By Jennifer Von Ohlen
DASSEL, COKATO, MN This summer, 11 Dassel-Cokato High School (DCHS) students left learning Spanish in the classroom behind for a two-week cultural immersion in the Spanish-speaking country of Guatemala.
After more than a year of planning, and several meetings preparing the students for what they were going to see and experience, DCHS Spanish teachers Katie Scepaniak and Brooke Dell traveled with the students to Guatemala Aug. 12, with two other adult chaperones.
The students were housed by host families, which gave them a firsthand look at the culture’s family life and daily living.
Each student was paired with a Guatemalan teacher, who joined their host families for breakfast the first morning of their stay as a way of getting to know them. This forced the students to instantly start speaking Spanish, which would become the group’s primary language for the rest of the trip.
However, the language did not come without its lessons. Each Guatemalan teacher provided one-to-one lessons Monday through Friday from 8 a.m. to 1 p.m. to improve the students’ Spanish and help them explore the culture.
Each teacher had their own instruction techniques, from telling stories, to visiting shops, to playing games.
“They would try to get us to engage in Spanish, instead of just listening, comprehending, and guessing,” stated Jason Nordberg, a junior.
Kailee Johnson, a junior, said that since she’s returned to the states, she has been able to help a Japanese foreign exchange student attending DC with her history homework using the same techniques her Guatemalan instructor used to teach her.
Wednesdays were “interactive meeting” days, when the students had hands-on lessons about specific aspects of the culture.
Their first lesson focused on a typical Mayan ceremony, which was quite symbolic as candles, sugar, tobacco, and other items were burned and the cardinal directions had different meanings.
“It was just an interesting way to see how they use their ceremonies to give thanks for things,” stated Nordberg.
Kaedee Kay Bergquist said they also spent a day learning about some of the culture’s natural medicines, using herbs, dandelions, and “other plants I, myself, wouldn’t naturally think you should consume, but they found reasons for it.”
During the afternoons, the students and chaperones would travel by bus to experience more of the country. They hiked two volcanic mountains, played soccer, learned the process of making traditional dress clothes, went shopping, made their own chocolate bars from cocoa beans, visited cemeteries, swam in two hot springs, went cliff jumping, as well as several other activities.
The group spent two days volunteering for some of the country’s children and elderly, which allowed them to get to know more about the people who lived there.
Brandon Johnson, a senior, said he especially bonded with the kids, and loved being around them.
“We did a lot of activities while we were there with the children played a lot of games, taught them different dances, and just exchanged cultures all together,” he stated.
While spending time with the elderly, the students did some activities they did not particularly enjoy (at first), such as “singing songs [in Spanish] that we don’t know and dancing to them . . . when we don’t know them. So we’re learning it in front of these elderly people and they’re just laughing at us, because they think it’s hilarious,” explained Megan Hesse, a senior, with a smile on her own face.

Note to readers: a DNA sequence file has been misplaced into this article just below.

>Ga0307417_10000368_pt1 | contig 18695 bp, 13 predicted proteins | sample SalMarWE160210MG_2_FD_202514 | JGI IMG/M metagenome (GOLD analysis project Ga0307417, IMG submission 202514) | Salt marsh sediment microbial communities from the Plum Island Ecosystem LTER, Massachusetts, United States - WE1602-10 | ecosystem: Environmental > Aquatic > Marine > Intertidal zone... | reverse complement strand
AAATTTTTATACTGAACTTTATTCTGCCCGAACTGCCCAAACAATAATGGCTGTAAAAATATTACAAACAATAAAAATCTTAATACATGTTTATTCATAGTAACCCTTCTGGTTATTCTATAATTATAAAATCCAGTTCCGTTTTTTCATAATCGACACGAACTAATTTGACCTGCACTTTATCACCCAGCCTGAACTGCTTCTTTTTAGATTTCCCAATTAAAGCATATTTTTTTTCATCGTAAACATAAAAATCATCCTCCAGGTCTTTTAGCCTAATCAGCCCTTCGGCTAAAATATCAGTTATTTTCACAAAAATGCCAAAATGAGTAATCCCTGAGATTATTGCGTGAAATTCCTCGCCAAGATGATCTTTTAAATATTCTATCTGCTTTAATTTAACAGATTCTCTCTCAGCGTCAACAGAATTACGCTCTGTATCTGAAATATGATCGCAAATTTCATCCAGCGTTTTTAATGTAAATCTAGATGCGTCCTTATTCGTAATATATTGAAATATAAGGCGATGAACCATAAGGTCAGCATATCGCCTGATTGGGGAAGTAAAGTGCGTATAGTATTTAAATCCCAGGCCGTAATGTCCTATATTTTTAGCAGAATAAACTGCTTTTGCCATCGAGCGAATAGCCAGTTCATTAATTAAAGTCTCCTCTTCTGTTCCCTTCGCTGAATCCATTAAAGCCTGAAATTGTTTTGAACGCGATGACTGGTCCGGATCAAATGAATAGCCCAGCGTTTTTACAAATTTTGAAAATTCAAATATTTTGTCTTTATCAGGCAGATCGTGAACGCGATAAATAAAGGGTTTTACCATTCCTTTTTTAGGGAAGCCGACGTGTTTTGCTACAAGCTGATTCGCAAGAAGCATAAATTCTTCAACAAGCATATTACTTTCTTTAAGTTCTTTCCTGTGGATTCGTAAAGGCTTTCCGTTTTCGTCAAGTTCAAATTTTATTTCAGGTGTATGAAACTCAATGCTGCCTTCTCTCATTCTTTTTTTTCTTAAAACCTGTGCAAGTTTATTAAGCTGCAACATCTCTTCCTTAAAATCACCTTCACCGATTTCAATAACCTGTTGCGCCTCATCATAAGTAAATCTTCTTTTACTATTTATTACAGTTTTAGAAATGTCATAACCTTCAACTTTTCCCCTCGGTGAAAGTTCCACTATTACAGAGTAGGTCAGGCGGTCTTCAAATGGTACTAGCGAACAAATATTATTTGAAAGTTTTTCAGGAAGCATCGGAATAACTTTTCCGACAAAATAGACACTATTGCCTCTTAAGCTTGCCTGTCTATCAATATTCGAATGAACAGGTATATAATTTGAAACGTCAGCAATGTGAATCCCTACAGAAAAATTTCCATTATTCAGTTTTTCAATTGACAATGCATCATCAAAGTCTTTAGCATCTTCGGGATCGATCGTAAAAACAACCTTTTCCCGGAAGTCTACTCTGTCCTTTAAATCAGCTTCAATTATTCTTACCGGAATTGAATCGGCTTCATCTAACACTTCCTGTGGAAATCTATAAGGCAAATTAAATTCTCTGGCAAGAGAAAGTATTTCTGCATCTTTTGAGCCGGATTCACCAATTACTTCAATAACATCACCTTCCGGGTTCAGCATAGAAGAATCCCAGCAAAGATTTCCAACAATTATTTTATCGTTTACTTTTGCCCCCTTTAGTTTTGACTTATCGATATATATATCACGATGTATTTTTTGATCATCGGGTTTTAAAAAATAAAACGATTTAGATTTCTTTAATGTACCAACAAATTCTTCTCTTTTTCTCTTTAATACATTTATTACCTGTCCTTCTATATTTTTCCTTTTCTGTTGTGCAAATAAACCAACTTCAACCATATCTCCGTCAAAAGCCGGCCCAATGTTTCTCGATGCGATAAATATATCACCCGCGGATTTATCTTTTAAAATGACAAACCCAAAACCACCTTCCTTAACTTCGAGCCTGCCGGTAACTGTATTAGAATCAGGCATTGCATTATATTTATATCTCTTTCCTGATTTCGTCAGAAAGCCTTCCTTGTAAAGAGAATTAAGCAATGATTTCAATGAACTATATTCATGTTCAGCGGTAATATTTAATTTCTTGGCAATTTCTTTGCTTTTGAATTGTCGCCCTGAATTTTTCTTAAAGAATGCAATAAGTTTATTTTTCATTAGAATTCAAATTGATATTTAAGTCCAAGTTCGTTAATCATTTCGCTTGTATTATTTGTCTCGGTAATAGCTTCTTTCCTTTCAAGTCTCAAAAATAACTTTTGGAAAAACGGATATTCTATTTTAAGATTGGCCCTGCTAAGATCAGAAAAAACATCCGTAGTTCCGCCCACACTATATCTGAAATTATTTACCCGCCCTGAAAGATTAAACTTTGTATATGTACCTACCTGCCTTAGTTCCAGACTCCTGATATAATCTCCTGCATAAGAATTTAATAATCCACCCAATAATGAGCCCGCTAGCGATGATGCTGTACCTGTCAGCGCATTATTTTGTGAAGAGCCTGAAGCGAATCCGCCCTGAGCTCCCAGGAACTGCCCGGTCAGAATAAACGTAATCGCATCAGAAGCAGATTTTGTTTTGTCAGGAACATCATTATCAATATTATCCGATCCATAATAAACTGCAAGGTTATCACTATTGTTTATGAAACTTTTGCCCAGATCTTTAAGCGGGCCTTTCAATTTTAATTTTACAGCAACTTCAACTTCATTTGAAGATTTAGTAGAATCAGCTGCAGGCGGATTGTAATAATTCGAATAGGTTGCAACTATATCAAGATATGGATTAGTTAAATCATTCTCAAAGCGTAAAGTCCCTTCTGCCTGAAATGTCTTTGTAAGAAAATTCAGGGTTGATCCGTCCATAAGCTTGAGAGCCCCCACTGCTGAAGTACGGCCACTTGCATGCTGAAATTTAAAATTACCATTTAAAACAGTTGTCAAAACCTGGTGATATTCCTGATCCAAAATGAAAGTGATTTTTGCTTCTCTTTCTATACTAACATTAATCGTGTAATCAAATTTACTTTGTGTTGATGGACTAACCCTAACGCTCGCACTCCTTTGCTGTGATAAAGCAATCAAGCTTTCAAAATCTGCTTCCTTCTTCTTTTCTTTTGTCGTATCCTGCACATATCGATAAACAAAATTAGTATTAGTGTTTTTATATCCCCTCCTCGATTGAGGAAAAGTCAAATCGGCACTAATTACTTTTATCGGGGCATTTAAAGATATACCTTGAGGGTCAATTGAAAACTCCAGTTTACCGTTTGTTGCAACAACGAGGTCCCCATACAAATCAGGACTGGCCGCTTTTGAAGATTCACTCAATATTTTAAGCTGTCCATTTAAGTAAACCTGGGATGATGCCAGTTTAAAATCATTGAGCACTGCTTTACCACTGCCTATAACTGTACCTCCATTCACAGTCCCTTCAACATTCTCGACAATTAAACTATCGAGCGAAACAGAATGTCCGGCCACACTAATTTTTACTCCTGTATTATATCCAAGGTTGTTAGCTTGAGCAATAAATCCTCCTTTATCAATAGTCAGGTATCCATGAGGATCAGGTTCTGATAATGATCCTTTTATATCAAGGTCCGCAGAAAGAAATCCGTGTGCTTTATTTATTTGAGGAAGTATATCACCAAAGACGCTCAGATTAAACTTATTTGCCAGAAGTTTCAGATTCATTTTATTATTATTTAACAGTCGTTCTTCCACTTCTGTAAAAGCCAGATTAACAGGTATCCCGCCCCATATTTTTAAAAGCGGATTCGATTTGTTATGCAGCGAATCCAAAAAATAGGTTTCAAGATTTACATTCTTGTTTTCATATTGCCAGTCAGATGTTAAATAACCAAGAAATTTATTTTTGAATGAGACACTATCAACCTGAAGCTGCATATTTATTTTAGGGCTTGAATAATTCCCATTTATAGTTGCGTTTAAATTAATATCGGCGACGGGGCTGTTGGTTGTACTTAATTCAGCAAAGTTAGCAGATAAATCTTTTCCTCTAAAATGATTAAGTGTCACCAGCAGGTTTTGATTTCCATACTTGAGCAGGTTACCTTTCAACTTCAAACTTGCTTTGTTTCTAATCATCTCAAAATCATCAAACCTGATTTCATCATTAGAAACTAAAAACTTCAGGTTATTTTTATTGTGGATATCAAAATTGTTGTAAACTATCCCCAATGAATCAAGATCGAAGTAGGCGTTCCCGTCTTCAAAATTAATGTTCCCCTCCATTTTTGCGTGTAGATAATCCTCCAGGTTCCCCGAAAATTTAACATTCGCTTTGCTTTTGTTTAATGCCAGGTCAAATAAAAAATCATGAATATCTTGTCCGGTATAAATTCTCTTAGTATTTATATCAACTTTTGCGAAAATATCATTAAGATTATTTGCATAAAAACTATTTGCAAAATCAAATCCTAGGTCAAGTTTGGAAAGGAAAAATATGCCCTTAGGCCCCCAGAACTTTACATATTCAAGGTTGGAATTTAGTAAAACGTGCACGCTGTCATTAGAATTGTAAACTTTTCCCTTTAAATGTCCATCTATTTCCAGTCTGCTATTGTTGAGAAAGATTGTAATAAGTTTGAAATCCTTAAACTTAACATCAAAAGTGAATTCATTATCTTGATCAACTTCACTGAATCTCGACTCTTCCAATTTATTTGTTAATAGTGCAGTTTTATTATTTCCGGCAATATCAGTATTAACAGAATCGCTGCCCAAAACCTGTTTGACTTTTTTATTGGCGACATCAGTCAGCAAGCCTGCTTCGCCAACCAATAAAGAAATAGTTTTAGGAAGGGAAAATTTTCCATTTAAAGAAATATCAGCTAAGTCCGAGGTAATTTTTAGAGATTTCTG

Besides learning the dances, the students also attempted to teach the elders card games which was not easy for the elders to understand, either. However, they did play bingo and ate plenty of cookies.
As the students continued to meet the locals throughout their trip, Nordberg said a lasting memory for him was the graciousness of the people.
“Even though they don’t have much, they always try to put you first and just be really considerate of you,” he said.
Mackenzie Nguyen, a junior, experienced this caring nature firsthand during their assent of the volcanic mountain San Pedro.
She had eaten a snack that contained an assortment of nuts, even though she is allergic to peanuts, and experienced an allergic reaction. She started “freaking out” and was crying and eventually passed out.
Throughout the whole episode, however, Nguyen said many “random strangers” came by and helped her get through it.
“They were very helpful, there was a lot of people on top of the mountain that helped us take care of Kenzie. We were very grateful for them,” added Dell.
“They were used to dealing with altitude sickness, [and] we told them she had an allergy and stuff, and we got some Benadryl and Tylenol into her and they helped massage her and check her blood-oxygen levels, and they all had these tools, and they had this special tea for her and everything. So it was just a really great testament to the Guatemalan people and how helpful they were.”
As the students wrapped up their Guatemalan adventure, a graduation ceremony took place to congratulate them for the time spent with their teachers.
Each of the students received a certificate from their one-to-one instructors, as well as one from their DC teachers.
A celebratory party followed the ceremony, with food, dancing, and live music.
“It was a lot of fun,” stated Elisabeth Jerome, a senior.
“I’d be grateful to do it again,” added Hesse.